The Kimball Art Center has been identified as a "Landmark Site." Landmark Sites must adhere to the strictest interpretation of the Guidelines and must be designed and executed in such a manner as to retain designation as a "Landmark Site."

Additions to Historic Structures

D.1.2 Additions should be visually subordinate to historic buildings when viewed from the primary public right-of-way.

D.2.1 Additions should complement the visual and physical qualities of the historic building.

D.2.2 Building components and materials used on additions should be similar in scale and size to those found on the original building.

D.2.3 Window shapes, patterns and proportions found on the historic building should be reflected in the new addition.

The KAC is attempting to get their addition considered as a "master planned development" (MPD), which would require a change in the existing LMC. Currently, a project must be in two or more zoning designations. The KAC is in one zone (HRC). If an MPD is allowed, some of the above restrictions could be eliminated or changed.

James Tedford

Hope Melville

Gary Kimball

Mary Demkowitz

Randy Spagnoletti

And 120 others

Don’t forget to put the parking in Park City


When The Park Record runs a story about "Building redo commences" with two stories being added at 692 Main Street, it makes me wonder what my city is thinking. City Hall continually approves plans like this with no provision for the added parking load these projects create. It is no wonder so few businesses really do well in Old Town!

P.S. Writing tickets and beautifying Swede Alley and Main Street aren’t the solution.

Mark Stemler

Owner of Main Street properties

County: cut waste before raising taxes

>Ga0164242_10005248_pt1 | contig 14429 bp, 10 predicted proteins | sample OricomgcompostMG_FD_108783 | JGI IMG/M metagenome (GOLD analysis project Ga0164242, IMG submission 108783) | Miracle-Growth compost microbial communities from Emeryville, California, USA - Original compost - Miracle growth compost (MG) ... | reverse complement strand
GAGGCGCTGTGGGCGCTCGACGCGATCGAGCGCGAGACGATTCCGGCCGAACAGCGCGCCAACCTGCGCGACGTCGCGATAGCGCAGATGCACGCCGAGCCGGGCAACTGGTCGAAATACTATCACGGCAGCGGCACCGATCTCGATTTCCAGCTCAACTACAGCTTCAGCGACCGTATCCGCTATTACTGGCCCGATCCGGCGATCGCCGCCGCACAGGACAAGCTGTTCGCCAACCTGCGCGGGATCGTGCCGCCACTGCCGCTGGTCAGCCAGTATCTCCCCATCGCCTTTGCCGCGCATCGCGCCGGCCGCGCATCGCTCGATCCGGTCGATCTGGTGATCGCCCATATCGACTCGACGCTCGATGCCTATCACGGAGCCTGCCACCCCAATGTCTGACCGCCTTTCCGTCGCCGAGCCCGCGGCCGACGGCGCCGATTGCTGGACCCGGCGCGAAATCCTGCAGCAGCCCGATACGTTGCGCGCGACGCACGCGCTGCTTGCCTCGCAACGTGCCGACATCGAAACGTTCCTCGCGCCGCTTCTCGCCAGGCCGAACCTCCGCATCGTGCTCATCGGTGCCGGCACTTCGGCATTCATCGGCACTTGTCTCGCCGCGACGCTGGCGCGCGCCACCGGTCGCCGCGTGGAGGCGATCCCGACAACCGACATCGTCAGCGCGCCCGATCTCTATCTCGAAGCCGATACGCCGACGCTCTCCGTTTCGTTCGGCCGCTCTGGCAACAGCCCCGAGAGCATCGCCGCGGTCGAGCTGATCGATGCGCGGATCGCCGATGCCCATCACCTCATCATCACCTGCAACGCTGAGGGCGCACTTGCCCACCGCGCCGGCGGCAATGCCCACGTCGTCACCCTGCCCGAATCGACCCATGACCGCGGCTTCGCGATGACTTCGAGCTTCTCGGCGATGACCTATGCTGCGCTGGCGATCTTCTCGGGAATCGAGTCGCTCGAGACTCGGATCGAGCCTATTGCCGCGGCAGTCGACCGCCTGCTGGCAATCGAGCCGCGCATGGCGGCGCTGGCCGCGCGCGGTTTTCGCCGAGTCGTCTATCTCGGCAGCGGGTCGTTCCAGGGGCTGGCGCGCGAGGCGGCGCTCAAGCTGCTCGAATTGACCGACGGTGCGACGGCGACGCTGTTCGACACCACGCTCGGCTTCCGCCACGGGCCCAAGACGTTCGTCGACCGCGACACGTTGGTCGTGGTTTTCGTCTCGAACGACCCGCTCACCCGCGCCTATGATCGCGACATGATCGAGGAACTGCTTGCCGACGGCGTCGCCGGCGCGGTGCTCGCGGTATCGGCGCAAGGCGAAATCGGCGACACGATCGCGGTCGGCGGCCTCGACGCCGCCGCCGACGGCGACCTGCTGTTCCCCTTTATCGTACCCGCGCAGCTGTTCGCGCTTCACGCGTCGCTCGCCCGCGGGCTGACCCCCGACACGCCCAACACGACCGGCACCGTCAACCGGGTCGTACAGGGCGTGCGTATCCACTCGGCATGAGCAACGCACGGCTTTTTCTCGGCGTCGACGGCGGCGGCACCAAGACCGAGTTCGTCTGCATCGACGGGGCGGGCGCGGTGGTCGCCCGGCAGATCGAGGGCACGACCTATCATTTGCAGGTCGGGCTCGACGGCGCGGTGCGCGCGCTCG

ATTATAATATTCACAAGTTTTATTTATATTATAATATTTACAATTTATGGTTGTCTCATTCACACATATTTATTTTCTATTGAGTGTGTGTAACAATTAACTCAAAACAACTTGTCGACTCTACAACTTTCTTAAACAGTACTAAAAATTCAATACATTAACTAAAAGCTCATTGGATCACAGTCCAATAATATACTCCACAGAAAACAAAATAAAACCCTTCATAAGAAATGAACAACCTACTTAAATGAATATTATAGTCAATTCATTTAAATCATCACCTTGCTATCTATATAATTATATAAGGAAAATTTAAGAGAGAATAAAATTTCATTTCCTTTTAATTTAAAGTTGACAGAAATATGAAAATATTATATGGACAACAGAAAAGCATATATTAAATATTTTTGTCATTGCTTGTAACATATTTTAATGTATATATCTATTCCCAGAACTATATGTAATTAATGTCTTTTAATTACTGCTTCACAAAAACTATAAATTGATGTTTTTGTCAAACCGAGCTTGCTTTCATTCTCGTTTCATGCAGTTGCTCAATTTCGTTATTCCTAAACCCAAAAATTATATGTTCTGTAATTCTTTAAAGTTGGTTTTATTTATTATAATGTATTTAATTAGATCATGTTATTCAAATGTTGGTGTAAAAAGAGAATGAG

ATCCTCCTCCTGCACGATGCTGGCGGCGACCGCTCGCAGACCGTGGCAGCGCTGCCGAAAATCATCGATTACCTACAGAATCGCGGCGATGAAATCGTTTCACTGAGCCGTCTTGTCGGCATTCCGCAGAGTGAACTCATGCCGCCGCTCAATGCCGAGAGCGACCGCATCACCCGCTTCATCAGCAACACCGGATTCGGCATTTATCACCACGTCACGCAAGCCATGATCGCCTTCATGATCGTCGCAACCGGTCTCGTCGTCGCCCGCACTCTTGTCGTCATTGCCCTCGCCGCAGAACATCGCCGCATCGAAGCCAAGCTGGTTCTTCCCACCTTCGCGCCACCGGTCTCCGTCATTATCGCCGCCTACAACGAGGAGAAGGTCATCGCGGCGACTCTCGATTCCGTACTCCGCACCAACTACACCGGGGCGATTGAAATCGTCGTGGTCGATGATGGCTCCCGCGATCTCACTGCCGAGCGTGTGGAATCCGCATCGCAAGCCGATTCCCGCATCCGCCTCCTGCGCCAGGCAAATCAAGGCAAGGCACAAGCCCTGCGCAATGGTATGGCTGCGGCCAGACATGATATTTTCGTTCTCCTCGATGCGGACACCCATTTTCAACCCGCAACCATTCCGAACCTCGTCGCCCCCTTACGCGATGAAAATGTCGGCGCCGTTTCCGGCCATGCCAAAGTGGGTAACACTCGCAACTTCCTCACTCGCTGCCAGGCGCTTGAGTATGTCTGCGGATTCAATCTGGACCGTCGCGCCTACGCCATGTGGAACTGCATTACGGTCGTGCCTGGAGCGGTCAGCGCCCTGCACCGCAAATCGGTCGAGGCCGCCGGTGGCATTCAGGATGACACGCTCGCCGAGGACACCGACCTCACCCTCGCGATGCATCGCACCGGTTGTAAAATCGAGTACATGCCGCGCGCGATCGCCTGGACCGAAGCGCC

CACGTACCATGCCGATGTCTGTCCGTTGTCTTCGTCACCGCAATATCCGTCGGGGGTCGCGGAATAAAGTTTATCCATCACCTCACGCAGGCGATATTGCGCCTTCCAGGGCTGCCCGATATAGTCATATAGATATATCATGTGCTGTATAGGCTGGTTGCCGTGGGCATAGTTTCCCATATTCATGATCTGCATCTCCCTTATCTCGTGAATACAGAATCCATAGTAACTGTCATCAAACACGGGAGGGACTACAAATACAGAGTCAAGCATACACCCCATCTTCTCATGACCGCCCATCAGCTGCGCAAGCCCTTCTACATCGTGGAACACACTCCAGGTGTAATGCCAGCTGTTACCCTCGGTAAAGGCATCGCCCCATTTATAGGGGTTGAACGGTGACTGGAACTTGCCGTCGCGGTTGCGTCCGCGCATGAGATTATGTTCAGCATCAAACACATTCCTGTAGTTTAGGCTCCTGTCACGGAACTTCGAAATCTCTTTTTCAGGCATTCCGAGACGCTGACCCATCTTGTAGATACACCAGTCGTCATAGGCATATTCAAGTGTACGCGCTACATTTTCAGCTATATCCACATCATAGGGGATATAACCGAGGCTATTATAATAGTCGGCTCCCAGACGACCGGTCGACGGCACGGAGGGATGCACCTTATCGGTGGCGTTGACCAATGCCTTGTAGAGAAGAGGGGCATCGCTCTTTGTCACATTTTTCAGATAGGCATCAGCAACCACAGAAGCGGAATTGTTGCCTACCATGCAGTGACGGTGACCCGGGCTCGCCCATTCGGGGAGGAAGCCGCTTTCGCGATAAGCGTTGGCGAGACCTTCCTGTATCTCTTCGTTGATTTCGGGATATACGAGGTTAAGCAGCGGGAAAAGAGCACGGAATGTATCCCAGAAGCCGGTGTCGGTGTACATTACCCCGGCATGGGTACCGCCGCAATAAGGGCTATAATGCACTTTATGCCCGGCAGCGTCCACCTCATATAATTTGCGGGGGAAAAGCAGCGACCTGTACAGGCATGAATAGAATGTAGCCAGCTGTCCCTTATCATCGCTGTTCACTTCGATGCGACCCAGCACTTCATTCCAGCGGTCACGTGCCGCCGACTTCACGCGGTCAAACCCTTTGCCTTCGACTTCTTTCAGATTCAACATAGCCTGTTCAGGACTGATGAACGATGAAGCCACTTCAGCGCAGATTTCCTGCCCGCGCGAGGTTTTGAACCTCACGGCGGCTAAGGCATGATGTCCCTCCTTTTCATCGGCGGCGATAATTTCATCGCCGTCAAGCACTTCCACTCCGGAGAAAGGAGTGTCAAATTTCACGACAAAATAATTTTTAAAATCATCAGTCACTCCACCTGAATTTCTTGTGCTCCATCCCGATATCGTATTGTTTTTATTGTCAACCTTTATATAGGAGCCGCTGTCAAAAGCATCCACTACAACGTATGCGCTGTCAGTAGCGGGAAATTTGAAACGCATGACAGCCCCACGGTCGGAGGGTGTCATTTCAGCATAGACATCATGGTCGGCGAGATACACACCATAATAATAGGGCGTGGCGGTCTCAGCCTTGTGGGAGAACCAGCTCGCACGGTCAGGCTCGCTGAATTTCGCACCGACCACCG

Thanks to The Park Record for writing two stories on our efforts to get the two recent tax increases in the County on the ballot in 2014. As Councilwoman Elliott pointed out, the tax amounts are relatively small on an inexpensive home. Motivation behind the referendum was the ease at which the Council moved forward to pass the tax increase, for a few to bear, and the fact the money was spent before the tax was even finalized.

Councilors Hanrahan, Elliott, Robinson, and McMullen fail to understand that increasing taxes has a long-term impact on several aspects of our County development. This tax increase comes on top of a school tax increase, and unless the Council balances the budget, we will likely see more County tax increases in the future. Property values normally go down as tax rates go up, because new buyers are reluctant to purchase homes in areas where taxes are increasing. That will discourage companies from moving to Park City, as it becomes a higher cost place to live.

Enclosed is a picture of a Summit County truck that is parked in front of the Boot Barn in Evanston, Wyoming, where the County employee drove a heavy-duty vehicle at the expense of the County to Evanston to go shopping. The picture illustrates that the County Council could do a better job of cracking down on waste in their budget before they start raising taxes.

I got a call from Sheriff Dave Edmunds who intimated to me that the County was planning to cut a number of his deputies if the tax increase did not go through. As a County, I hope everyone comes out to sign my petition so we can send the message to our tax-and-spend Council to take care of waste before they fire police officers.

Jacqueline Smith